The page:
why not, I think the whole supermarket thing as a front. That’s what they presented a lot in the media and everywhere. I think the main product is data nowadays are collecting everything by GPS, we’re going everywhere by bike by GPS, and they can see how many orders a rider can do until they get a signal or something like that. In the future. Most of the jobs will be the direction is that every job, a doctor, teacher, everyone that now works on a full contract with benefits where everybody should be working on an app. And this kind of data that is collected at this point on the backs of migrants can be then processed and sold to these companies that will then be in charge of precarization of these other jobs. Because when you’re in a precarious situation, you are more servile, you don’t stand up for your rights, you don’t have many rights to begin with. And I think this is a big thing that is not being mentioned nowadays that these companies are a big threat to not just as migrants, but to the people here that have good working conditions that have unions, but unions that are kind of slower and reacting. And what an outdated sort of reaction time, I was talking openly on WhatsApp groups about the problems that existed falling for them for the shit promises that the bosses were throwing around. We’re a family. If you have any complaints, just bring them over, but we’re going to deal with them blah, blah, blah, blah, blah. But those are all just tactics to get people to get people to show to get the people who would be what they call troublemakers. They were starting lists and just to have people to fire at some point. So I made the mistake to to comment This Whatsapp group started by the company with my own name. So obviously I went on the list. We are not meeting at this point. We’re just all writing on WhatsApp groups. So I guess the more the least experienced of us were writing with our own names, while the other people who knew about organizing, we’re trying to reach people quietly in the background and telling them, Hey, you want to come to a meeting? Hey, let’s meet Let’s meet. And we’re all the people who are not used to meetings and organizing. We’re kind of like, yeah, no, no, it doesn’t really fit. In my free time. I just want to do fun things I don’t want to meet. So we’re kind of resistant to the idea. Eventually, we did start the meetings, and people started sharing their knowledge with us. So that was very nice. And but eventually, the company caught up. There were issues in last February, where there were strikes, because there were there was some storms in which writers were refusing to refusing to work. So they had to close it. So it made they made it seem as if it was their choice, it was the company’s choice to close it for the wellbeing of the workers. Those were the first strikes and as it happens, I was I was I just took sick leave immediately. There’s the storm started that was not even part of those. But still, they went for the people who already vocal on this group’s on the WhatsApp groups, trying to get them into meetings. And I said, I’m not coming I’m, I’m sick of my sick leave. So eventually, eventually, there was something else I posted online, and then the next day I was fired. And because the termination letter was not legally made, was not legally there was so every time you were fired. In Germany, you’re only fired when you have a paper. Everything else is not legal. So if someone goes in and tells you your fire, you’re on fire. If someone comes to you and tells you you’re fired on a fire, I didn’t know that at that point. But anyway, I asked support or people from found this article syndicalist union that probably you know, about, I didn’t know that much about. They were very supportive. And they got me in touch with a lawyer who too late days later told me that the termination was not valid, because the signature was done by the CEO. And he didn’t give another paper that gives power of signature to the to the person who actually handed me the termination letter. So because we’re already talking in meetings, by that point about starting a workers Council, we thought of initiating the process, then, like, this lawyer gave me a letter that would then cancel the termination and the termination would be done again, legally, two days later. So a way to avoid that is to work to start a workers Council process, which along with having the process and starting it, as we were intending would also offer immunity from termination to the people who started so once I started giving this paper that castle determination, we also put up the papers for the initiation on the workers Council. Nowadays, because of a change in the law. You can do it better by going to a notary and getting a paper in which you show your intent of starting work as counsel. And that also gives you immunity from termination gives you protection.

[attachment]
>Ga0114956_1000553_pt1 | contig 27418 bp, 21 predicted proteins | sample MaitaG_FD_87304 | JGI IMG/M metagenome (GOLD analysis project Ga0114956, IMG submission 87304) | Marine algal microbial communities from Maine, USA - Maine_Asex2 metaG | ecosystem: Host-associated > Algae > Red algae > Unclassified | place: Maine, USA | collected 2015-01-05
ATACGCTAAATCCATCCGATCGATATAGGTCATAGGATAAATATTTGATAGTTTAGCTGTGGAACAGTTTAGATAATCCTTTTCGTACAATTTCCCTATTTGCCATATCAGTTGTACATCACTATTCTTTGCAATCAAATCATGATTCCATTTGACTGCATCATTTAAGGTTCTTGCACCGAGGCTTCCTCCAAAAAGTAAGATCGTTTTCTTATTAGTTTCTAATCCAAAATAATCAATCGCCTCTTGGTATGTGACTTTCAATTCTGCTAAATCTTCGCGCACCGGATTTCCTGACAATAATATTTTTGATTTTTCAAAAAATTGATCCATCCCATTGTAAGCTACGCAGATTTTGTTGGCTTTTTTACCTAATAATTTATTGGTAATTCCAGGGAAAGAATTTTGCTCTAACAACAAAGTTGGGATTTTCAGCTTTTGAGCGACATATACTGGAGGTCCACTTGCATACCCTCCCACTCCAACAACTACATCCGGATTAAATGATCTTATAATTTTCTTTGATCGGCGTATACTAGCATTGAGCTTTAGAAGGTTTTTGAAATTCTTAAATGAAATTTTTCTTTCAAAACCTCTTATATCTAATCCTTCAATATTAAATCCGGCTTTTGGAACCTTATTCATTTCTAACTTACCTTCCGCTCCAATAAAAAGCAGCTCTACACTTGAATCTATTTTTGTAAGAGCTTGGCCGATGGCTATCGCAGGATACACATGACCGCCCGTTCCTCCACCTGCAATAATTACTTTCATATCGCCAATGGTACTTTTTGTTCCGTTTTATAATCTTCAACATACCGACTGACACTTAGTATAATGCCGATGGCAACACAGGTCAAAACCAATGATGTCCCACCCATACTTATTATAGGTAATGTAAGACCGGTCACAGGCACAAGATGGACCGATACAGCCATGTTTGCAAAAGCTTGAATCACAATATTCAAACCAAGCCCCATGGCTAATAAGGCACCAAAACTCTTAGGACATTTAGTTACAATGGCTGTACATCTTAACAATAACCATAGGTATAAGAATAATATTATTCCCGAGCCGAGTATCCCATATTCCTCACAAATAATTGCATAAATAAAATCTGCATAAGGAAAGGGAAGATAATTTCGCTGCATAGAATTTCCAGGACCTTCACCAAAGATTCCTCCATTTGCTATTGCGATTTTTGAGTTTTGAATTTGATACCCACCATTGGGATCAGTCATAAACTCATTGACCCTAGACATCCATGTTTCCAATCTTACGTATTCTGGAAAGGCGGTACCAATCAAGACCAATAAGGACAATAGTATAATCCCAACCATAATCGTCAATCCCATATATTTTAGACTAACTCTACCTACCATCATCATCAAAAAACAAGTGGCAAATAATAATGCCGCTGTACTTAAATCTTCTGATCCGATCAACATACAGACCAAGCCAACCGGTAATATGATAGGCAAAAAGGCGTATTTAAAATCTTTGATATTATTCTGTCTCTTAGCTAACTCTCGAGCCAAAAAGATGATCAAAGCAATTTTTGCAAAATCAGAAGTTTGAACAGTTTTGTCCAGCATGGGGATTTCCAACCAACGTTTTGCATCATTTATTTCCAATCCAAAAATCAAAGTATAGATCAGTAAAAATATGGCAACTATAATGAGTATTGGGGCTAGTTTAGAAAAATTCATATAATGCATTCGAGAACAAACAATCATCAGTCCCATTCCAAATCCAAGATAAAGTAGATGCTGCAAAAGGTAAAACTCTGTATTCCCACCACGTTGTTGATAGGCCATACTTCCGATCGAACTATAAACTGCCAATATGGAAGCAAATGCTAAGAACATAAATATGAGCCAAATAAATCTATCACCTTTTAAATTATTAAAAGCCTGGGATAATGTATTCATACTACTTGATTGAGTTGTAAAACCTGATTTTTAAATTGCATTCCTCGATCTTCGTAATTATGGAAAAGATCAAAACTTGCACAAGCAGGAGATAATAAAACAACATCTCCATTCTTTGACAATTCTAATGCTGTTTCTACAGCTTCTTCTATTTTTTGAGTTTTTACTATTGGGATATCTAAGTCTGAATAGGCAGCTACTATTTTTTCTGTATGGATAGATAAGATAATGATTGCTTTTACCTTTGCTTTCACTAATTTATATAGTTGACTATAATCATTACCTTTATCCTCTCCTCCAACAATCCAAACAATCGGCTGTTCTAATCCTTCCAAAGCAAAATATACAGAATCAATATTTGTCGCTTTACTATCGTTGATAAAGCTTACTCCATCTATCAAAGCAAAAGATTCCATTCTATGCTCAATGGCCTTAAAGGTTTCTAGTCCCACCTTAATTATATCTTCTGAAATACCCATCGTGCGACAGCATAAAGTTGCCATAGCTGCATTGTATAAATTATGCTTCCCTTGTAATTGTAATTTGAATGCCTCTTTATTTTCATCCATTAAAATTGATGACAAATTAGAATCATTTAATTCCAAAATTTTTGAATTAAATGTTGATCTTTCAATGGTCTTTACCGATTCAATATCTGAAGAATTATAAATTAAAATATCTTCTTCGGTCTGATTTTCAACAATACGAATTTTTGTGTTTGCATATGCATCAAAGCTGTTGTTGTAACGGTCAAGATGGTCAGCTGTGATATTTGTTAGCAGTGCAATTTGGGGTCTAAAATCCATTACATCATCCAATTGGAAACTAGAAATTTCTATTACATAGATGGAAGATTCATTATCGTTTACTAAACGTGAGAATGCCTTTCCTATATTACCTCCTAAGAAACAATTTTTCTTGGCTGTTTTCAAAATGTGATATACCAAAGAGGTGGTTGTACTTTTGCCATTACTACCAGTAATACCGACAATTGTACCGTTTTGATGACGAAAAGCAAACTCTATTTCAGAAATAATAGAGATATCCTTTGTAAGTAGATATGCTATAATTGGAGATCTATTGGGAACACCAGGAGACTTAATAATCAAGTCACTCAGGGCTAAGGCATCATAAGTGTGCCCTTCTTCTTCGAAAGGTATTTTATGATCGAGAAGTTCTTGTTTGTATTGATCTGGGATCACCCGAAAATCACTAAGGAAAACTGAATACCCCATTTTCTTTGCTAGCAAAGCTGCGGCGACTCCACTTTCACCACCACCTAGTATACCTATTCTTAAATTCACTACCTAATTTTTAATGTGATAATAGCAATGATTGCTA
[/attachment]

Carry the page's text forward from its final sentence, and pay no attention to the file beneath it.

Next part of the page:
Unknown Speaker

So yeah, that was the second wave of strikes. And the third one. So the first one was in February of 2021 because of snow and yeah, not so it was it was stopped immediately because they were looking for more funding. So they immediately said, Oh, we’re a good company, we’re gonna give you time off, and they got their funding and when this tribe started, yeah, they fired a lot of people

Unknown Speaker

No, no, this time during that time it was it was only Santiago. They didn’t hire him. And they didn’t hire him back. I mean, I don’t mean to speak for Santiago but the first day he was like quite the first the first two days he was like quite like yeah, let’s fucking do this. And then towards the third day was more like maybe, maybe let’s chill. Let’s take it easy. So yeah, like of course we weren’t going to like force the point if person in question didn’t want us to first appointment so it kind of withered away but there were also still like, like energy and motivation to do something. I think the next thing was we like organized the bike tour basically like three weeks after I think and it was mildly successful there were also some like work stoppages in for warehouses the same day and then I would say there were some like sporadic also like mini strikes or like mini work stoppages during August and September up until October, which was another really intense moment, the first week of October the bear monkeys warehouse then followed by the Schoonover warehouse, and then followed by the Guizhou bloomin warehouse they all stopped work I think there might get was the one that had like work stoppage for the stop work for the longest for like four days, basically the same, same, same stuff like equipment payment, disrespectful treatment in the warehouse, and following that a lot of people were fired. My estimate is that around 7060 to 70 people were fired. The media’s estimate was it was somewhere close to 350.

Unknown Speaker

I think that’s it, like I mean, strike. People were fire, but they were firing a very strange, like, lots of them were fired by phone or, you know, illegal way and some of them were rehired. Some of them more properly fire with the letter Some days later, later. So it just create a lot of confusion and a lot of division because some people got their jobs back. Some people didn’t. Some people weren’t sure if they got it back. So there’s a lot of lack of knowledge about rights within this group of workers, the guerrillas and in general, the delivery sector. They worked in the works to just mess with people by doing illegal things around the time.

// Recording stops

For more info from and to get in contact with the GWC, you can find them on twitter @GorillasWorkers